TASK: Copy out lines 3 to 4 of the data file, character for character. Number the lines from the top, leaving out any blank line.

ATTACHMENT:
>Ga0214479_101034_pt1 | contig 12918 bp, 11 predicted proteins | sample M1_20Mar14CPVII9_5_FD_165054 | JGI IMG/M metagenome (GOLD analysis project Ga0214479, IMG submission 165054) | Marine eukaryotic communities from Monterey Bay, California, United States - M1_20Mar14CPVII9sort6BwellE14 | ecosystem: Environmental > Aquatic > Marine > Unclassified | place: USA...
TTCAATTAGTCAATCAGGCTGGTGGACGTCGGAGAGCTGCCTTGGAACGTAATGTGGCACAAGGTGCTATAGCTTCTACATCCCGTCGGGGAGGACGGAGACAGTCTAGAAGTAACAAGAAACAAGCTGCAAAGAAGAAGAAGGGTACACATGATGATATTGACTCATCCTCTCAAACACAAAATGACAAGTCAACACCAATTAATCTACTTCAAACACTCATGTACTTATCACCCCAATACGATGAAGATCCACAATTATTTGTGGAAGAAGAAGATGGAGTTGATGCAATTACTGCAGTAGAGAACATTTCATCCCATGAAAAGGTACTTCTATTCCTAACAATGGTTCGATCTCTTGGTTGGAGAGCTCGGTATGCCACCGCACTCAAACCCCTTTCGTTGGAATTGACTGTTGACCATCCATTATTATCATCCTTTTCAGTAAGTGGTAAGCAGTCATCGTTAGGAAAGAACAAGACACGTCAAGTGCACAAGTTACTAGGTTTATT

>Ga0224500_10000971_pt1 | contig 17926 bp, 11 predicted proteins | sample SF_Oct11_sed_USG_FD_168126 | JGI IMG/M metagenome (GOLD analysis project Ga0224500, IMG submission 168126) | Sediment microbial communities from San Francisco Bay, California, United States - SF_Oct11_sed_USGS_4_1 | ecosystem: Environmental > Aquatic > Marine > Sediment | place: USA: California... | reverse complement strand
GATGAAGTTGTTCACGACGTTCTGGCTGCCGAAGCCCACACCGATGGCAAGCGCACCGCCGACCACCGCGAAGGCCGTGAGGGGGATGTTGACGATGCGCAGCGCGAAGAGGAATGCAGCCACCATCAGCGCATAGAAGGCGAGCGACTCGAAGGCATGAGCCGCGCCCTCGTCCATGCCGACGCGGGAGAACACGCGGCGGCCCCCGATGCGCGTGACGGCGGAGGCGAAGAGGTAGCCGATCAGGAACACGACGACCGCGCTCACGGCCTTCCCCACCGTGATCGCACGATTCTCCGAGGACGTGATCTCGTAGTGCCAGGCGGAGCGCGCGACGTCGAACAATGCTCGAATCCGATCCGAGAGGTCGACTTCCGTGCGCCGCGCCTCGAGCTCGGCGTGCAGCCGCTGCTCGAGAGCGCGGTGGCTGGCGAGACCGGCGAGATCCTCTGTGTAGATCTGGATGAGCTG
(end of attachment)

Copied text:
>Ga0224500_10000971_pt1 | contig 17926 bp, 11 predicted proteins | sample SF_Oct11_sed_USG_FD_168126 | JGI IMG/M metagenome (GOLD analysis project Ga0224500, IMG submission 168126) | Sediment microbial communities from San Francisco Bay, California, United States - SF_Oct11_sed_USGS_4_1 | ecosystem: Environmental > Aquatic > Marine > Sediment | place: USA: California... | reverse complement strand
GATGAAGTTGTTCACGACGTTCTGGCTGCCGAAGCCCACACCGATGGCAAGCGCACCGCCGACCACCGCGAAGGCCGTGAGGGGGATGTTGACGATGCGCAGCGCGAAGAGGAATGCAGCCACCATCAGCGCATAGAAGGCGAGCGACTCGAAGGCATGAGCCGCGCCCTCGTCCATGCCGACGCGGGAGAACACGCGGCGGCCCCCGATGCGCGTGACGGCGGAGGCGAAGAGGTAGCCGATCAGGAACACGACGACCGCGCTCACGGCCTTCCCCACCGTGATCGCACGATTCTCCGAGGACGTGATCTCGTAGTGCCAGGCGGAGCGCGCGACGTCGAACAATGCTCGAATCCGATCCGAGAGGTCGACTTCCGTGCGCCGCGCCTCGAGCTCGGCGTGCAGCCGCTGCTCGAGAGCGCGGTGGCTGGCGAGACCGGCGAGATCCTCTGTGTAGATCTGGATGAGCTG